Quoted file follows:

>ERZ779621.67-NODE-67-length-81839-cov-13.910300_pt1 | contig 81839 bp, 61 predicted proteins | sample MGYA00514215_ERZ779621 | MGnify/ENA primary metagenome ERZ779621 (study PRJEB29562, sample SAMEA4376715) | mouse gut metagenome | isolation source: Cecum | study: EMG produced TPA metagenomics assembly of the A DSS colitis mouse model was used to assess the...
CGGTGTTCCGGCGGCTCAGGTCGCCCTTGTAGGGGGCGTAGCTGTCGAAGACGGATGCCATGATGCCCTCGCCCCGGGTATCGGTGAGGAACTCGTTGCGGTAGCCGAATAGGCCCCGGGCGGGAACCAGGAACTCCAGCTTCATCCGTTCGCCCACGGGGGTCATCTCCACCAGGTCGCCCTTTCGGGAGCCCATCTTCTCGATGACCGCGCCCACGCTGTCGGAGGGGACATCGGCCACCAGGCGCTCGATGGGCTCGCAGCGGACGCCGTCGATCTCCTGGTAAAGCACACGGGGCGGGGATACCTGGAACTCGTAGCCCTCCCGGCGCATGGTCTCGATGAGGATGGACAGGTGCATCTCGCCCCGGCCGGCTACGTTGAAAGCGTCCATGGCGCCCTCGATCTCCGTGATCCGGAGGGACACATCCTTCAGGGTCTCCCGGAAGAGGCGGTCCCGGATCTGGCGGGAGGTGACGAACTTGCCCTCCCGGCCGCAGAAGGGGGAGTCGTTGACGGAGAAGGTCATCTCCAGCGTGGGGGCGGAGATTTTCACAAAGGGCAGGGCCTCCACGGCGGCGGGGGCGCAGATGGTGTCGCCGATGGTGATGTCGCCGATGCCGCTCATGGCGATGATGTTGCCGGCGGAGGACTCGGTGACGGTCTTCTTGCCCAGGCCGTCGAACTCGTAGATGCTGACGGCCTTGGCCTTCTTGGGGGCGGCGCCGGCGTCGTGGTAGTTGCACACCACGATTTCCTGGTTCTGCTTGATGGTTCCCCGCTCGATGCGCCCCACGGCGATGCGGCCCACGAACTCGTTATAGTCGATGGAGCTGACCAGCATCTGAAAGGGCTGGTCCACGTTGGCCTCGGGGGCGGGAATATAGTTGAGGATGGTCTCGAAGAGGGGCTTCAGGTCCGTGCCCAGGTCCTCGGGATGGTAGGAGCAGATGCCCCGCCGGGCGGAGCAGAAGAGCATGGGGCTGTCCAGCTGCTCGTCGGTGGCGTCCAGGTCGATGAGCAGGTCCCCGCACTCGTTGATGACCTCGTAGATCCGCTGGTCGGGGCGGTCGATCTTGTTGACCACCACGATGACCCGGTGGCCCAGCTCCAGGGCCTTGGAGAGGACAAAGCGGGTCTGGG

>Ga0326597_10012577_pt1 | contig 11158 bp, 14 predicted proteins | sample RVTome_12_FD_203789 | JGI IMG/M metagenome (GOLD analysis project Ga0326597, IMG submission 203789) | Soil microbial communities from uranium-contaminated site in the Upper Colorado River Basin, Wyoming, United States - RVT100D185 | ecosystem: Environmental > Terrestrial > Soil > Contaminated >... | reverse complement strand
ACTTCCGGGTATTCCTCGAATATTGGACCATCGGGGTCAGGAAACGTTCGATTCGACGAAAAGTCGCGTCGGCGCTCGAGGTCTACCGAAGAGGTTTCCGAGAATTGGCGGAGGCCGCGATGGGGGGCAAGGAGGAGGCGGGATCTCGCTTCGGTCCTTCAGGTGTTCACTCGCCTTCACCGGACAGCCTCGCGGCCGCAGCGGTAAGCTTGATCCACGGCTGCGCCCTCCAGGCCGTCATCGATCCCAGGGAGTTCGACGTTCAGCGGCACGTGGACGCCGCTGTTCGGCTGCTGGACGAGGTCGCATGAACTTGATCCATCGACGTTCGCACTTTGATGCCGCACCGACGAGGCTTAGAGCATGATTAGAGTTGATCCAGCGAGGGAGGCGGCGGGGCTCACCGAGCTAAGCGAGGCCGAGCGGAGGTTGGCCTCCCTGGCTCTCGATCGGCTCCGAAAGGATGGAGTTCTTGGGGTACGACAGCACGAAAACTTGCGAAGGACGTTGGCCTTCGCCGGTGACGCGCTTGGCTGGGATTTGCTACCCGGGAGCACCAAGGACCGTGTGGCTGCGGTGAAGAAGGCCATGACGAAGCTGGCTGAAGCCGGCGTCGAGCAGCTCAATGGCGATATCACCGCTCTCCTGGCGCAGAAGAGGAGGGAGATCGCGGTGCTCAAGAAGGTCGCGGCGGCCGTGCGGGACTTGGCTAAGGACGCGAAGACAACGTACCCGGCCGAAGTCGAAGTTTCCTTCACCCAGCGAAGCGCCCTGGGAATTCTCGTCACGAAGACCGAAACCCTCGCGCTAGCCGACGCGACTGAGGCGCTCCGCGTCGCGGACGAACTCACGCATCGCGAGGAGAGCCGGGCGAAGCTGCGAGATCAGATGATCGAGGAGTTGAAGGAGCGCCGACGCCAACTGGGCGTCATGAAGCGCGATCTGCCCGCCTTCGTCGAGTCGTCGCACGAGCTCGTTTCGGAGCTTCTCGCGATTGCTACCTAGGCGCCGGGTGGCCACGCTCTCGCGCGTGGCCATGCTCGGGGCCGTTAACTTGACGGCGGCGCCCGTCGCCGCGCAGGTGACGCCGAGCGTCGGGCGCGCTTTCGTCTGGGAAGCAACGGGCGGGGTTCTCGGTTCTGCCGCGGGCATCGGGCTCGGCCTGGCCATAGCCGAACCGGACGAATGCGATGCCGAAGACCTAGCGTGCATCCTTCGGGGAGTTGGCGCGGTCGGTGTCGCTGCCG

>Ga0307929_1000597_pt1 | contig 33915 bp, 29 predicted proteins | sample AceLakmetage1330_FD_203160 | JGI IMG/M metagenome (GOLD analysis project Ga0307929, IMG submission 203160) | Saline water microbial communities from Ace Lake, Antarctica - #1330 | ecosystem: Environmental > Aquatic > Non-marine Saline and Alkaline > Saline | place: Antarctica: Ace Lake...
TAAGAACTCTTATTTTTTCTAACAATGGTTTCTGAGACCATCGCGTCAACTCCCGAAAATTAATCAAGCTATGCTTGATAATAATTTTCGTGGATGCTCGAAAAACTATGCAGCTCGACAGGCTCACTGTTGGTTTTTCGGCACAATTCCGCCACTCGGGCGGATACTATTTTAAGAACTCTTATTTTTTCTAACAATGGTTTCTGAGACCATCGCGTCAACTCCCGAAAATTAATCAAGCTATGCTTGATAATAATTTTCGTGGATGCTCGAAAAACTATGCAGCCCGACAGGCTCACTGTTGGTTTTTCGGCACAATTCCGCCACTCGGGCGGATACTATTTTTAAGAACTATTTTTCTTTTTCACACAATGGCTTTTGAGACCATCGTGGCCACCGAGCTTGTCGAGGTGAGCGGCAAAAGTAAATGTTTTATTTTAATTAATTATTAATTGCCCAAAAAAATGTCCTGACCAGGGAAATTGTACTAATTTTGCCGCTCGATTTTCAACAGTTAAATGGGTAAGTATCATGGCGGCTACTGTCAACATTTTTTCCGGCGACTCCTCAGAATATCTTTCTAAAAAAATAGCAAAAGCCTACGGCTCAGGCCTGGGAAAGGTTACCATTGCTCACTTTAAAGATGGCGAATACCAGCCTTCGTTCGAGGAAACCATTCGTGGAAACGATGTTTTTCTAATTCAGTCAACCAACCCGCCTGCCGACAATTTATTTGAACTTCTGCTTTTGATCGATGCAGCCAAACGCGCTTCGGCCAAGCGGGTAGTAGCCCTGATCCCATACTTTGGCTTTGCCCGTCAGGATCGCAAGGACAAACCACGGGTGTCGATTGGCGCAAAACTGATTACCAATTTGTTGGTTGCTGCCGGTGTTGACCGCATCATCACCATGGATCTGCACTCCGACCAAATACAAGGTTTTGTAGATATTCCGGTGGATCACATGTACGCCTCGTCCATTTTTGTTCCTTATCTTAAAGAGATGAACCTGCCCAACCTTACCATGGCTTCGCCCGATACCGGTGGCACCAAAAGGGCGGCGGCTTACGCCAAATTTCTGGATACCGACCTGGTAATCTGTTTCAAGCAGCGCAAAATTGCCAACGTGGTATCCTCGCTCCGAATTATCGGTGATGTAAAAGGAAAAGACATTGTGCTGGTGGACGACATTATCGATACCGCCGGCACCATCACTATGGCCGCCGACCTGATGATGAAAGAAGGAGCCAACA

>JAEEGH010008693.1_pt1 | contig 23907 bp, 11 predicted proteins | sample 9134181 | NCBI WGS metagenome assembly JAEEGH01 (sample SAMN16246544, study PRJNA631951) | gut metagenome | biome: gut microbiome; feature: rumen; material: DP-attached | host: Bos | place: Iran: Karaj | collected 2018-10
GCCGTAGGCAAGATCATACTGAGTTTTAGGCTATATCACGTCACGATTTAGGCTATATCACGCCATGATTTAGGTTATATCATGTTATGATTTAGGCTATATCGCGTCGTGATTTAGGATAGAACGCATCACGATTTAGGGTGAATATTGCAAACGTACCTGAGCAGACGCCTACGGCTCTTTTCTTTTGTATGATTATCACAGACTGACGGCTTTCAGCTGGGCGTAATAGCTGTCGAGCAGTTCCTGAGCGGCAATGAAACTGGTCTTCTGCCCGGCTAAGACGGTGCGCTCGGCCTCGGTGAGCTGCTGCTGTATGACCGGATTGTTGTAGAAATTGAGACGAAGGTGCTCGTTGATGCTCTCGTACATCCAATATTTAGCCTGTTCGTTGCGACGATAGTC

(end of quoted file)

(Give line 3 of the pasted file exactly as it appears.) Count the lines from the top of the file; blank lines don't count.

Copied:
>Ga0326597_10012577_pt1 | contig 11158 bp, 14 predicted proteins | sample RVTome_12_FD_203789 | JGI IMG/M metagenome (GOLD analysis project Ga0326597, IMG submission 203789) | Soil microbial communities from uranium-contaminated site in the Upper Colorado River Basin, Wyoming, United States - RVT100D185 | ecosystem: Environmental > Terrestrial > Soil > Contaminated >... | reverse complement strand